[89]     Similarly, Dr. Neil Crane, who was board-certified in both internal and infectious disease medicine, testified that on June 8th Dr. Deno was confronted with a "necrotizing cellulitis"--an infection associated with a progressive death of tissue. This type infection, Dr. Crane testified, progresses exponentially; thus, the earlier the treatment, the better the chance of achieving a good result. Dr. Crane further testified that on June 8th when Coleman presented to Dr. Deno his condition was both "limb threatening and life threatening," requiring immediate emergency treatment. That treatment, Dr. Crane testified, included taking cultures of fluid at the infection site, initiating intravenous antibiotic treatment, and obtaining a surgical consult. Dr. Crane opined the treatment delay Dr. Deno caused by sending Coleman to CHNO was significant given the progressive nature of the infection and that appropriate treatment by Dr. Deno would have salvaged Coleman's arm from amputation.

[90]     While the jury also was presented with contrary expert testimony by defendants' experts, the above testimony by plaintiff's experts is sufficient to support the jury's finding of fault on Dr. Deno's part. In this regard, we quote with approval the dissenting judge's statement that "the record contains evidence that Mr. Coleman might not have lost his arm had Dr. Deno started giving him intravenous antibiotics prior to his transfer, then had him transferred by ambulance, rather than allowing Mr. Coleman the opportunity to delay the time at which he reported to CHNO." 99-2998 at p. 18, 787 So. 2d at 493 (Plotkin, J., dissenting). We thus conclude, as did the appellate court, that the jury was not manifestly erroneous in finding some malpractice liability on Dr. Deno's part. However, for those same reasons we find that the jury was clearly wrong in not allocating any fault to CHNO.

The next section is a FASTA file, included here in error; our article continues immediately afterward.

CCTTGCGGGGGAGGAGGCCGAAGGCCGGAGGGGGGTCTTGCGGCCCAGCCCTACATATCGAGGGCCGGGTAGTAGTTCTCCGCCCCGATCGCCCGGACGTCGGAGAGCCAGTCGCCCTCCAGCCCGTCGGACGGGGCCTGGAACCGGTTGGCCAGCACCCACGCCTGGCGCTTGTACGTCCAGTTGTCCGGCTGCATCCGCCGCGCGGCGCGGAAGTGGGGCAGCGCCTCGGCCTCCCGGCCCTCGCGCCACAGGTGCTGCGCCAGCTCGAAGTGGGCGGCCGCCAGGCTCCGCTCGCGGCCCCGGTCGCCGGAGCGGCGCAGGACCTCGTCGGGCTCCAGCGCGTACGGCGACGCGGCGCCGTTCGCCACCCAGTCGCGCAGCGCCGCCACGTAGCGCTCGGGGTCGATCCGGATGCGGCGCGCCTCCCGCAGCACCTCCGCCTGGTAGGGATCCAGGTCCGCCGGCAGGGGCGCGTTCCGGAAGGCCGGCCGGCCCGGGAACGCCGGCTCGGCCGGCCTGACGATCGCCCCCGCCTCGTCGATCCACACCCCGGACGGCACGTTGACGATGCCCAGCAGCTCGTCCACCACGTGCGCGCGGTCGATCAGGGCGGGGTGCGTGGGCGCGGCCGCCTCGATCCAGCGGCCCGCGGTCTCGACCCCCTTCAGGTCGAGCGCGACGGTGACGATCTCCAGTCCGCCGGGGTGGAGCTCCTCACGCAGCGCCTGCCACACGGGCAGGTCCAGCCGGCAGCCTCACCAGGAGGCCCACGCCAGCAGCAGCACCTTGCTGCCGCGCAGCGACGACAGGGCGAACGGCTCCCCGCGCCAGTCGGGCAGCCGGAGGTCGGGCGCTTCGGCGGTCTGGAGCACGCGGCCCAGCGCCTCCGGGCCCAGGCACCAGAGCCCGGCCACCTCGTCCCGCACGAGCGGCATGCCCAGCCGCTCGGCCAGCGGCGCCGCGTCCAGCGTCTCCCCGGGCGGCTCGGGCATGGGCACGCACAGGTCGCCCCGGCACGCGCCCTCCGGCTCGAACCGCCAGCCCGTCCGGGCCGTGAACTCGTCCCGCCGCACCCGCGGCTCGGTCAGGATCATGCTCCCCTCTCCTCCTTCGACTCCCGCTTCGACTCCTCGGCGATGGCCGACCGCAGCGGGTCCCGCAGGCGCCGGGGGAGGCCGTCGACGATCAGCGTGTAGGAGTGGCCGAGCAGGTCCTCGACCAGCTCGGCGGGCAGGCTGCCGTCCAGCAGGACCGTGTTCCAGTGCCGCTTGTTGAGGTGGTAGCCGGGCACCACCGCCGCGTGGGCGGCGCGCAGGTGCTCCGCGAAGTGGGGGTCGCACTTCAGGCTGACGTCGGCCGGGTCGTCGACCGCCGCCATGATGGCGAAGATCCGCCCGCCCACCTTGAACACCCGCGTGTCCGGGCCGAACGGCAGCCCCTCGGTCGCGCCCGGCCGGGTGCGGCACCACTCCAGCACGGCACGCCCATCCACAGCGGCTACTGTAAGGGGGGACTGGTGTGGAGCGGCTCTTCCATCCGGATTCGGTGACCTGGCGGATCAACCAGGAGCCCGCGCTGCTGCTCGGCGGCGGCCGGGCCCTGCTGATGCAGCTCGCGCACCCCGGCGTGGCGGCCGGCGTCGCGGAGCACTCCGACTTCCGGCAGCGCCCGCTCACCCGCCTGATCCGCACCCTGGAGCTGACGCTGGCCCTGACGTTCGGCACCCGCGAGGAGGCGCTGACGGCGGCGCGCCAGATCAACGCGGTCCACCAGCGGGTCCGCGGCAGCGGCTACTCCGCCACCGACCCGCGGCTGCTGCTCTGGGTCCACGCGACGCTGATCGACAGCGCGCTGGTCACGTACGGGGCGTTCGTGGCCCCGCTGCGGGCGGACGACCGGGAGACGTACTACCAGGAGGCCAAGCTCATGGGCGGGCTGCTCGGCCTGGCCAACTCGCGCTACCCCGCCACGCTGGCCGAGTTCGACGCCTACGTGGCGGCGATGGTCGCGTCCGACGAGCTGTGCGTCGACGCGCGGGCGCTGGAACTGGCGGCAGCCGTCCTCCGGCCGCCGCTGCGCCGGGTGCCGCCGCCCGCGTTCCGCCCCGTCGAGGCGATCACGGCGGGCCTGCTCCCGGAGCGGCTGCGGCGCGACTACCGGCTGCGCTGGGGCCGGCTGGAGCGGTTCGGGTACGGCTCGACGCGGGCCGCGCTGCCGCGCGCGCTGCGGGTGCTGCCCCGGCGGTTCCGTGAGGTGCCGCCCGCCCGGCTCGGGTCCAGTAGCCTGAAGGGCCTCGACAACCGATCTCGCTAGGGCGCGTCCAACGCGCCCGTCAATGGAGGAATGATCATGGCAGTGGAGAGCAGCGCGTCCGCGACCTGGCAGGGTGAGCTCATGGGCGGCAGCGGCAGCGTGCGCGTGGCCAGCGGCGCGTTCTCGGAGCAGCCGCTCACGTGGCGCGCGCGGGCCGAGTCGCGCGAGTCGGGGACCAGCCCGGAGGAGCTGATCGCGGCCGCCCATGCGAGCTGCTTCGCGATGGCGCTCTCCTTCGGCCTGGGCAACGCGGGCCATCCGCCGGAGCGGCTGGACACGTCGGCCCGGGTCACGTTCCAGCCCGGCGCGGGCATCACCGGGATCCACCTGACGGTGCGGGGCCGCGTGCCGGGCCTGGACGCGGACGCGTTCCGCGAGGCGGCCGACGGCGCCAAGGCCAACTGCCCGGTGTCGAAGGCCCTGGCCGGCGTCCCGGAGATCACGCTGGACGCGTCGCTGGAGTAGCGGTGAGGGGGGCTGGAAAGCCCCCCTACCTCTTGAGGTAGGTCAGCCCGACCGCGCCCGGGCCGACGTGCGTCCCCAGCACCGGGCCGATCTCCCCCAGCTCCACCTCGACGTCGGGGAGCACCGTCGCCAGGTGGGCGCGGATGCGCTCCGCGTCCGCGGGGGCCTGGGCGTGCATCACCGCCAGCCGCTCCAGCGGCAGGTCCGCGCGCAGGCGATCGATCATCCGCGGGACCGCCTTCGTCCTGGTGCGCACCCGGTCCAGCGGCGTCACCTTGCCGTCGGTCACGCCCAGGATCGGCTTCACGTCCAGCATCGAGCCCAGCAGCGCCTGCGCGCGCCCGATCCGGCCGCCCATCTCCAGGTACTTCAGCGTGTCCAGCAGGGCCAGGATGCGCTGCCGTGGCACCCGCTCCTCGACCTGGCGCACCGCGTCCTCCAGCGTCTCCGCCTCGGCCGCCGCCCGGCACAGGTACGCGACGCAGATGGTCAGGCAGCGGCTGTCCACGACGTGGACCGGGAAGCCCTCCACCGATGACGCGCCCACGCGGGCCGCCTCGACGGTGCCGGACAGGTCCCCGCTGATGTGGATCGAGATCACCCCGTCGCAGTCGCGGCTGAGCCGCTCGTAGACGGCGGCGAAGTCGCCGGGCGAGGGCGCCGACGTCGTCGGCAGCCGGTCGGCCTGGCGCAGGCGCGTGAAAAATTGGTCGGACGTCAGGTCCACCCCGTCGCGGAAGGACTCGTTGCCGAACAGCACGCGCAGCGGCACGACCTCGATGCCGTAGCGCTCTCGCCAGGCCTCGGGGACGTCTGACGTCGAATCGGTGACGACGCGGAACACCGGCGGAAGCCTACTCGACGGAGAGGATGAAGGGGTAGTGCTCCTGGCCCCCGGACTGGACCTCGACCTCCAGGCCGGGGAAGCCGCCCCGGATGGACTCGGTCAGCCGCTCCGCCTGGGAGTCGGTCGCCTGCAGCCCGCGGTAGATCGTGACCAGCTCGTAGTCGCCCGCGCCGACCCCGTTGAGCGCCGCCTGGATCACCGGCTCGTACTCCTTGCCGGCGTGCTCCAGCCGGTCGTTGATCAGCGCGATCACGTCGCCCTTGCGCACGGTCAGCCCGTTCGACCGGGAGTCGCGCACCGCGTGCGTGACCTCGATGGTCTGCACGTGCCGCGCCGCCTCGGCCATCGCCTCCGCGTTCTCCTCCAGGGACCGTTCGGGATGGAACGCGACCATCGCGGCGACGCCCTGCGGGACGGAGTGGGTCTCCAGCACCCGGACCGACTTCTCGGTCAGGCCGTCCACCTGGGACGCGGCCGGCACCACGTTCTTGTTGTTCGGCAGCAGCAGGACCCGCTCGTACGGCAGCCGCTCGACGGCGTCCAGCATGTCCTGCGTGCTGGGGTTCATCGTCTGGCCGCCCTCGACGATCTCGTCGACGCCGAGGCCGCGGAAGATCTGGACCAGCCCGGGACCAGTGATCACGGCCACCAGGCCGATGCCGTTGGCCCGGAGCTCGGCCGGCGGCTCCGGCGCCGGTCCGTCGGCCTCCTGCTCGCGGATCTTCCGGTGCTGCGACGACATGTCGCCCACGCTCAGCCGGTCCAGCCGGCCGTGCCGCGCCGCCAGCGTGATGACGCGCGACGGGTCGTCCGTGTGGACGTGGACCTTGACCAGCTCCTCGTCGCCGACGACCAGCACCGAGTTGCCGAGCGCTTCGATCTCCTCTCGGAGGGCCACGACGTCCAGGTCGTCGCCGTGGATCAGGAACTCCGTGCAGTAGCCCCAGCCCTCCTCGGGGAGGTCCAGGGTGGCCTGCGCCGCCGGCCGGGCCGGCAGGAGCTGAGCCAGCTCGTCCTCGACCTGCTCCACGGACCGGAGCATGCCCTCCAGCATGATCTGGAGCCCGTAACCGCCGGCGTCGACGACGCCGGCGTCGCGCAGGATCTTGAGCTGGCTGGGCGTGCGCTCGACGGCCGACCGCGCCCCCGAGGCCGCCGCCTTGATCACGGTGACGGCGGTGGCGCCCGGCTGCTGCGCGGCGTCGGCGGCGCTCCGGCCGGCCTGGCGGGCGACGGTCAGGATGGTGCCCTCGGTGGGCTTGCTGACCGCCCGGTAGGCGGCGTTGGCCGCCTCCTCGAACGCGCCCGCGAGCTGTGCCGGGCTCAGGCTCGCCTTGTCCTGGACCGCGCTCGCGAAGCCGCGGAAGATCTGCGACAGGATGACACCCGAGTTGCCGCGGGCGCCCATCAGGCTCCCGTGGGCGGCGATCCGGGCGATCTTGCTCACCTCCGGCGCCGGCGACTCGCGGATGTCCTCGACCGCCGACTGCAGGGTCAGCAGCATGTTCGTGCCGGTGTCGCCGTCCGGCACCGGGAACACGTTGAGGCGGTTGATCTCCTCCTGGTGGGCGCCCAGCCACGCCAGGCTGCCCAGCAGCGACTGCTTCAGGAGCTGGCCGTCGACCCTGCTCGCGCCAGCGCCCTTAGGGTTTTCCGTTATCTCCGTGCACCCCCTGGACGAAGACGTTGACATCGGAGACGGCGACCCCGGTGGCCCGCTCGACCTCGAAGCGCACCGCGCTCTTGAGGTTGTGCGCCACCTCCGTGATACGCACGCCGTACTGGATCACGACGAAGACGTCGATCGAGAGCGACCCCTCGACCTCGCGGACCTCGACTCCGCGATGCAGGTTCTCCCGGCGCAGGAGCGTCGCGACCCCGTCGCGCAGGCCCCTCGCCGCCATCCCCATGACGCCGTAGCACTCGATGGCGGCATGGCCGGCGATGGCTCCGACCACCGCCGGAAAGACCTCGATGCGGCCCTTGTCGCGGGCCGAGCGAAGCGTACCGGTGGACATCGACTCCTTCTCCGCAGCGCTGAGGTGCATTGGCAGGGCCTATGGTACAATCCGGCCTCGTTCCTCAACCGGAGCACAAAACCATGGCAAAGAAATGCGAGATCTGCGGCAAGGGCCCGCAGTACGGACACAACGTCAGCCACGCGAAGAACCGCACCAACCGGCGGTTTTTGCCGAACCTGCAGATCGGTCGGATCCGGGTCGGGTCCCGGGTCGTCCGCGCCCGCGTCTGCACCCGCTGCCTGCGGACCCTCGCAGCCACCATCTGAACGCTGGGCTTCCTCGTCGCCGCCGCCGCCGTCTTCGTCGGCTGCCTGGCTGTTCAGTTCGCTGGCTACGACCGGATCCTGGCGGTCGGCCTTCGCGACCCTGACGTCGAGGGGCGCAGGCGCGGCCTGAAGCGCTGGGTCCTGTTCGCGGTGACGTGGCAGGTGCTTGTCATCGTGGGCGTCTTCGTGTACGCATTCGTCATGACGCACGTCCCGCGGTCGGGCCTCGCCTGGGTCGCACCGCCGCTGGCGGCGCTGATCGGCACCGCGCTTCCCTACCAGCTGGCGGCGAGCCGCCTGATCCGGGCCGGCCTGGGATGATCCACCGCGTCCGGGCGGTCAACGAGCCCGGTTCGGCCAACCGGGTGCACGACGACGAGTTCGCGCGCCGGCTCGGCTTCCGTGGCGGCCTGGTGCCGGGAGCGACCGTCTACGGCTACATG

[91]     Reallocation of Fault

[92]     As the dissenting judge aptly notes, the record contains "overwhelming evidence" of CHNO's fault. Id.

[93]     Since the evidence was sufficient to support the jury's finding of fault on Dr. Deno's part in failing to timely admininster intravenous antibiotics, it was clear error for the jury not to find fault on CHNO's part for the same reason. CHNO failed to administer intravenous antibiotics until over seven hours after Coleman presented there. Such failure to administer antibiotics timely is malpractice. Furthermore, the evidence strongly suggests that CHNO is additionally at fault for the delay in obtaining a surgical consult. Although the need for such a consult was recognized on June 10th, Dr. Redmond was not consulted until June 11th. As a result of that delay, Dr. Redmond testified that the short window of opportunity for surgical intervention to treat the compartment syndrome--four to six hours--was lost.*fn20 Other defense experts offered similar opinions regarding the compartment syndrome causing the loss of Coleman's arm.